The electric motorcycle market is growing at a phenomenal rate. With increasing pressure on consumers, governments and OEMs to reduce fossil fuel consumption and operating costs, the electric vehicle (EV) has quickly been taken up as the paradigm shift technology solution. But what is the true global picture on this emerging category, and it’s impact on markets? MMW explores the mass market electric scooter.
Shocking, not Disturbing
In 1995, the government of China declared the development and production of electric scooters and motorcycles to be a national priority, many years in advance of the current fashion for all things electric. The reason behind this bold initiative was not ecology in the idealistic sense, but economics. With more extreme population density mega-cities and exponentially increasing commuter traffic than anyone else, the Chinese were faced with an urban pollution problem of disastrous proportions. Respiratory sickness due to poor air quality and it’s subsequent negative effects on productivity and health care costs lead leaders to recognize that a newly mobilized Chinese middle class hungry for new motor vehicles would quickly undermine future growth.
Turning to wide scale electrification and zero emissions technology, was therefore a purely practical policy decision. Focusing on motorcycles and scooters came as a natural extension to a country with a long heritage of single occupant two-wheeled transport, bicycles, and the a nation with the world’s largest motorcycle manufacturing industry. As of 2010, China made more than 21M electric powered two-wheelers, including pedal assist bicycles, scooters and motorcycles, by far eclipsing production of all other countries in that area.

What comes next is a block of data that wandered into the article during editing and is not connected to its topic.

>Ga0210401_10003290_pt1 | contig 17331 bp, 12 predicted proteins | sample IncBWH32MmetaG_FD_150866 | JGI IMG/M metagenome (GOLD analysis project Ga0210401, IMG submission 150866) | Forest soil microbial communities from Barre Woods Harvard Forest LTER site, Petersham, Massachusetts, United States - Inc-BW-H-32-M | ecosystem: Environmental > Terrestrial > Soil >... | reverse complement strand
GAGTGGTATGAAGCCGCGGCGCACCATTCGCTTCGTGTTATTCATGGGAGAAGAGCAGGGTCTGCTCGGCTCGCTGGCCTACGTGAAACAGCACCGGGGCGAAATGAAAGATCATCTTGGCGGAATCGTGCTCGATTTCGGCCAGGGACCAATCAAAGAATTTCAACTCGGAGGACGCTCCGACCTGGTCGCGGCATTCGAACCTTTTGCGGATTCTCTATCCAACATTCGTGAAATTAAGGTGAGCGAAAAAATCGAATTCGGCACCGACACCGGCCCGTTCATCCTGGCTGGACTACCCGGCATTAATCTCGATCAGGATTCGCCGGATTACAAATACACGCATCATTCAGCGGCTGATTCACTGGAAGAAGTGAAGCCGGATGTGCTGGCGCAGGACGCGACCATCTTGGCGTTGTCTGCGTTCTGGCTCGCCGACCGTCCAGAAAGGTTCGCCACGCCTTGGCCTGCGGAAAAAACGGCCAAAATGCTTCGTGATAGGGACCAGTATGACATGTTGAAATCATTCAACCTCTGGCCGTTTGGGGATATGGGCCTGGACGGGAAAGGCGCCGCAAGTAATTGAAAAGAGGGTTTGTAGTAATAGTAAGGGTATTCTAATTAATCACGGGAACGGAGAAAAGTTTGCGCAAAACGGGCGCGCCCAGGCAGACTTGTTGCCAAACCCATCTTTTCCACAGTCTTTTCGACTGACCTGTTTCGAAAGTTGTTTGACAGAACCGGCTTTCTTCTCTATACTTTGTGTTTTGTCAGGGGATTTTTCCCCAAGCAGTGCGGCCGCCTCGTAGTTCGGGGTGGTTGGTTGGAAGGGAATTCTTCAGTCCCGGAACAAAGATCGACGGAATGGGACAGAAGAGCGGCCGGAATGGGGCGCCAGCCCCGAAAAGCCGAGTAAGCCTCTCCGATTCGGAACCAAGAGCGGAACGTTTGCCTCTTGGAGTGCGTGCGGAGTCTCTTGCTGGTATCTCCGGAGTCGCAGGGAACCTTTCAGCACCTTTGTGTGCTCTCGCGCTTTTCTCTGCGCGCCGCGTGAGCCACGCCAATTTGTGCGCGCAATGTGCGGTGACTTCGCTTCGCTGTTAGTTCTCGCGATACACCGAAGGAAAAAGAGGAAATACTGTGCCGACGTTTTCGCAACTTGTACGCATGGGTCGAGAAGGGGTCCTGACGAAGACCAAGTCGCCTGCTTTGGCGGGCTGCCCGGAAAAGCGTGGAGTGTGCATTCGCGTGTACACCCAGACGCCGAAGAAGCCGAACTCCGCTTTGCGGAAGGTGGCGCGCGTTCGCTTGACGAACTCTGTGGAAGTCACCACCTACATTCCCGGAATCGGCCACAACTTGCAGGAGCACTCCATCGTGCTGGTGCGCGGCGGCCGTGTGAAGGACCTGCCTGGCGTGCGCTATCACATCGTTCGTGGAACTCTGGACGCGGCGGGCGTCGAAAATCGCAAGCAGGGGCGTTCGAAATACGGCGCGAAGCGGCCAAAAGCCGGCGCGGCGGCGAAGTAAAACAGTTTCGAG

Net benefits of electrification are sometimes obvious, like increased energy efficiency, quiet operation and drastically lowered emissions per km traveled, but there is a much wider, more commercial benefit that often goes unnoticed by pundits. Encouragement of EVs has dramatically increased R&D spending on improved batteries and electronic propulsion, and tapped into the very advanced and developed computer and mobile electronics industries. The first truly practical EV car of the century is the Tesla roadster, a vehicle that leveraged this advantage by utilizing 6000 laptop batteries to deliver performance and range on par with its gasoline equivalent. The motorcycle industry, particularly in consumer electronics centers like China, Taiwan and South Korea will benefit tremendously by cross pollinating technologies in a similar manner, with the result being highly accelerated improvement in the EV space. Already today, these countries are the world leaders in affordable, high energy density batteries.
The original Piaggio Vespa, the archetype for the modern scooter, got its name for the sound its 50cc engine made, or so goes the story. The Vespa, like other iconic vehicles of that era, endeared itself to millions because in a post-war Europe with shortages of money, fuel but a quickly urbanizing economy, simple personal mobility was in growing demand. The modern scooter and its basic architecture has not changed since those early Vespas more than half a century ago. A compact engine is mounted on the rear swingarm, freeing space under the seat for storage, while the question-mark shaped spine connects handlebars, to protective shield, to the rear volume. It is a simple formula, one that is space efficient, comparatively light and very cheap and easy to produce. Copies of 1970’s Vespas are still in production today, a testament to the enduring quality of the basic design.
Electric scooters are currently derivative designs, utilizing for the most part identical frames and architecture, with only the gasoline engine substituted for an electric one. Some designs incorporate the electric motor in the rear wheel hub, freeing up more space for precious batteries, while others relegate battery storage to external luggage boxes.